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Tips and Tricks for Being Your Student
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By: Darcie Lusk on January 21st, 2020

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Tips and Tricks for Being Your Student's Learning Coach

Quick Tips in Education

The Learning Coach – Not a Nominal Role


What’s in a name? Not much, according to Shakespeare. After all, a “rose by any other name would smell as sweet,” right? But names, as well as titles, carry lots of meaning, and it isn’t unusual for people, especially parents, to have several. A parent is not only “mom” or “dad,” but often coach, taxi driver, counselor, cook, nurse, and cheerleader – just to name a few.

 

In addition to the many roles they already fulfill, PA cyber parents also have another title – the Learning Coach.  Taking on the role of a Learning Coach gives parents the opportunity to be heavily involved in their child’s schooling on a day to day basis, a task that can be both rewarding and challenging! 

 

What Does a Cyber School Learning Coach Do?


Although the responsibilities of a PA cyber Learning Coach will vary slightly depending on the grade level of the student and his or her familiarity with the cyber school setting, Learning Coaches across the state share similar responsibilities.

  • Learning Coaches create and manage the school routine each day.
  • They assist and instruct their students.
  • They communicate with cyber school teachers and staff.
  • They perform administrative duties.


Experienced Learning Coaches have found that implementing some practical strategies is key to accomplishing these tasks and doing their job well. Here are a few tips for making the enormous role of being a PA cyber Learning Coach a rewarding experience.

 

Create a Learning Space


One of the first and most important jobs of a Learning Coach is to create a learning space for their student. Although square footage and floor plans will cause learning spaces to vary, Learning Coaches should aim for a few common goals when creating a learning space.

 

1. Minimize distractions – No matter what the layout of a home, it is important to set up a school space where distractions can be minimized. Most students don’t associate the home environment with academic activity, especially if they aren’t accustomed to home education. Identifying possible distractions in an area of your home is a great way to evaluate if it is the best location for a learning space.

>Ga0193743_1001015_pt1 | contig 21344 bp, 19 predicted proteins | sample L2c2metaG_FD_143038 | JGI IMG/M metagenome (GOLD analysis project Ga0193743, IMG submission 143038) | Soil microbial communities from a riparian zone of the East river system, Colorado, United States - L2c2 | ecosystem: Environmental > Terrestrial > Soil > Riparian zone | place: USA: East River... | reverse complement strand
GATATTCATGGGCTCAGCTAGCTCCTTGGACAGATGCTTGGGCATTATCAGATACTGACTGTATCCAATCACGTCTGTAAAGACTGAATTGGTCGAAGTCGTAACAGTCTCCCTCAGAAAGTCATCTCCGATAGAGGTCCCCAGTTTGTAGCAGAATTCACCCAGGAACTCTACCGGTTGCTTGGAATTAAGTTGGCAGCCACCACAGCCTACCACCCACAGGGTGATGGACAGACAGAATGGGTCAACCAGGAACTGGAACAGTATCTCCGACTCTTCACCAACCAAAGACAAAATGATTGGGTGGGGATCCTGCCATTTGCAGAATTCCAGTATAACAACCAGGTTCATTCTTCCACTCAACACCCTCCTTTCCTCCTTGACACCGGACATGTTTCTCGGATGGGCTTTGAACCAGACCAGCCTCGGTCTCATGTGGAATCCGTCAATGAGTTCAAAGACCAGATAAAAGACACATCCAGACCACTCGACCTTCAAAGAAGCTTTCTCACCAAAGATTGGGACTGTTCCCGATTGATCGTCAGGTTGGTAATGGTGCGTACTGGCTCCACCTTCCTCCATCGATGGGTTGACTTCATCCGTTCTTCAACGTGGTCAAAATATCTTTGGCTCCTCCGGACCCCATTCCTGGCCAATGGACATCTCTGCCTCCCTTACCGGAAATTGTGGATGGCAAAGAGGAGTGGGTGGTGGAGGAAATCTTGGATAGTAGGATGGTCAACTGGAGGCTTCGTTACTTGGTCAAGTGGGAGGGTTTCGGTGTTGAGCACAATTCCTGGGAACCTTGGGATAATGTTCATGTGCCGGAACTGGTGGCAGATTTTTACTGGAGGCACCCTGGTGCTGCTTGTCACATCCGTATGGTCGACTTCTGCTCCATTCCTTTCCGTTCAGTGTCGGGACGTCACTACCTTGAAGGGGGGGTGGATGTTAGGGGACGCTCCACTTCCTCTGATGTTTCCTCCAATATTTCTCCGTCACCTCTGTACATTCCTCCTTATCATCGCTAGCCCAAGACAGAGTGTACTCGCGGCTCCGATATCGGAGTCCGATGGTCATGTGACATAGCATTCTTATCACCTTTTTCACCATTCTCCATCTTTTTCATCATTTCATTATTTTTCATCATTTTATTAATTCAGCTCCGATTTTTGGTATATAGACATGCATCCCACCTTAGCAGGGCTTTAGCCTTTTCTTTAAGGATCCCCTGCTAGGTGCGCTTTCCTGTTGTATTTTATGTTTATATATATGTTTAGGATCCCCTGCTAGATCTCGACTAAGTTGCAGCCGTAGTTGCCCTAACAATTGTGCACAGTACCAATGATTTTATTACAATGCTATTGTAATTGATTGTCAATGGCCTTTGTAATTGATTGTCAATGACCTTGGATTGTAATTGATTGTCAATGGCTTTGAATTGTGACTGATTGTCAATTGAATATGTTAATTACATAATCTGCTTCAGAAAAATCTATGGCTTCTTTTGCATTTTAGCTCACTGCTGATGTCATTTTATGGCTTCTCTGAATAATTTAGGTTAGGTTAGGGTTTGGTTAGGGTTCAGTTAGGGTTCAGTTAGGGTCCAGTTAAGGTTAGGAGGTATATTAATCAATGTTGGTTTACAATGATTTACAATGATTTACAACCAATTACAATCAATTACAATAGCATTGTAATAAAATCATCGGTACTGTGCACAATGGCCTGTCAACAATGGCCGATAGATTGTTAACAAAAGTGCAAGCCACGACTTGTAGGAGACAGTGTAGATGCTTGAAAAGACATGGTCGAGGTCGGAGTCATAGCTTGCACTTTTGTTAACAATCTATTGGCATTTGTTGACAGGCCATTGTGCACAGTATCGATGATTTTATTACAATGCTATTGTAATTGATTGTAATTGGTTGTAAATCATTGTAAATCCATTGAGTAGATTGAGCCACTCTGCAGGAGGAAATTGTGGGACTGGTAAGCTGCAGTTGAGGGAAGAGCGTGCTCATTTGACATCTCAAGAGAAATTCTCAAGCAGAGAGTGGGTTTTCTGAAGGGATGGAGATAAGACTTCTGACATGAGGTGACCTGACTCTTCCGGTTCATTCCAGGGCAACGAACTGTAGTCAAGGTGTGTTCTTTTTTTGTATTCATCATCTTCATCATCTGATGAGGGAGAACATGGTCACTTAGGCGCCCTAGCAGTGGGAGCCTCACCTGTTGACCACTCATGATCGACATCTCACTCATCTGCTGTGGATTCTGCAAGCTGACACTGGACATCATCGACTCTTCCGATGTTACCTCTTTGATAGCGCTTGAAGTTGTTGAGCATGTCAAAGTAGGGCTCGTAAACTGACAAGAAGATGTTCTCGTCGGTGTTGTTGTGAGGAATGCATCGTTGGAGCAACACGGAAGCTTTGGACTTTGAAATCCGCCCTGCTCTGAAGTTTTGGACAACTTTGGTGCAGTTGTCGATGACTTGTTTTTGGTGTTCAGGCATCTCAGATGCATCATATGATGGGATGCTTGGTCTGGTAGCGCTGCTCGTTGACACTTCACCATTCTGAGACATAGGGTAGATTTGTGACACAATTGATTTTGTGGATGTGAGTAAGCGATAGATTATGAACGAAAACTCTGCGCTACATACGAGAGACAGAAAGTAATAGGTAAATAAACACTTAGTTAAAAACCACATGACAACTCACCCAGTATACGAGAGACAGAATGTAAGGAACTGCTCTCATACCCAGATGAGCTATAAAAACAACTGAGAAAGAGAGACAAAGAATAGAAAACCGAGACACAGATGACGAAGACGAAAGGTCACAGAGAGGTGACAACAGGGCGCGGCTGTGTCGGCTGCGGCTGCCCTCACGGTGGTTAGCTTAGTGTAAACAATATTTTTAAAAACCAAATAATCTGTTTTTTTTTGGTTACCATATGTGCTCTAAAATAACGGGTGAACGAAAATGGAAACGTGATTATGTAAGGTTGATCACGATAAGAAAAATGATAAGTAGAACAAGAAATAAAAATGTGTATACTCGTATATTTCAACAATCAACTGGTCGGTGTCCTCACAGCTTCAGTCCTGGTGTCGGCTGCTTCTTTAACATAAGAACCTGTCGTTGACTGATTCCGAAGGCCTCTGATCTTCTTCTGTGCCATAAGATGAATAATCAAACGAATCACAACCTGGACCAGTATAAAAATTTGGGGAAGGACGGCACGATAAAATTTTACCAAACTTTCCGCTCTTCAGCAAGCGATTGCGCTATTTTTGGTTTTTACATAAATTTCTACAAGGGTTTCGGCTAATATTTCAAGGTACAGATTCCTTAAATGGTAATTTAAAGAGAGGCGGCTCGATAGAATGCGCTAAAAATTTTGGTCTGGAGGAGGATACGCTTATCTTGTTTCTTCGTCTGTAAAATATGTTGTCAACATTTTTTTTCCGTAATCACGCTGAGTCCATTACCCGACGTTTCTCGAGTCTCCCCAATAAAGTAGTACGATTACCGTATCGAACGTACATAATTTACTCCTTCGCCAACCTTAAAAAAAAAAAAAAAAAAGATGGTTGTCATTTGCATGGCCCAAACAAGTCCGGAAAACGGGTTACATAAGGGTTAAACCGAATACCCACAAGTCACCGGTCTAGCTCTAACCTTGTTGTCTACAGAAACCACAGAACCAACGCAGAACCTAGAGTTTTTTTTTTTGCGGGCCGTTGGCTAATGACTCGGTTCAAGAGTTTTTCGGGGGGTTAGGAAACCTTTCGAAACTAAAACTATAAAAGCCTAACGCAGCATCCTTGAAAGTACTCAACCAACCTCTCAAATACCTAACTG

Consider the following:

    • Is the area noisy?  A noisy, chaotic environment will make it difficult for your student to concentrate. Aim for an area that can be quiet for a large part of the school day.
    • Is there distracting technology present?  If so, your student may have a difficult time focusing on school work. If no other area is available, consider covering the technological devices or putting them away during school hours.
    • Are there non-school related items in view?  Keep your child in mind when choosing a learning space area in your home. Are there items in view that your child finds more engaging than school work? Toys? Hobby items? Sporting equipment? Video games? Remember the old saying “out of sight, out of mind” and eliminate any potential distractions from the area during the school day.

 

2. Designate an area for school supplies – Finding what you need when you need it is crucial for any job, including the job of cyber education! Storing school supplies in a specific area plays a large part in keeping the school day running smoothly.

 

Consider what works best in your home. Cleaning out a closet and designating it for school supplies? Purchasing a storage unit, like a cubby organizer? Re-purposing used furniture, like an entertainment center? Implementing color-coded bins? Or simply stacking crates or boxes on their sides?

 

Whatever method works in your space, school storage works best when supplies are:

 

3. Include educational resources and visuals Just as important as eliminating distractions is including items in your student’s learning space that reinforce educational concepts and keep them engaged during the school day. 

 

History posters, globes, math formulas, grammar reminders, or spelling tips are just a few ideas for surrounding your student with stimulating information to enhance their learning experience.

 

4. Keep your student in view – Avoid creating your student’s learning space in too secluded of a location in your home. Although it may seem that the isolation and privacy would enhance concentration, students can be easily distracted and lose focus if left to themselves. Arrange the learning space so that the computer screen can be facing out and your student is easily monitored.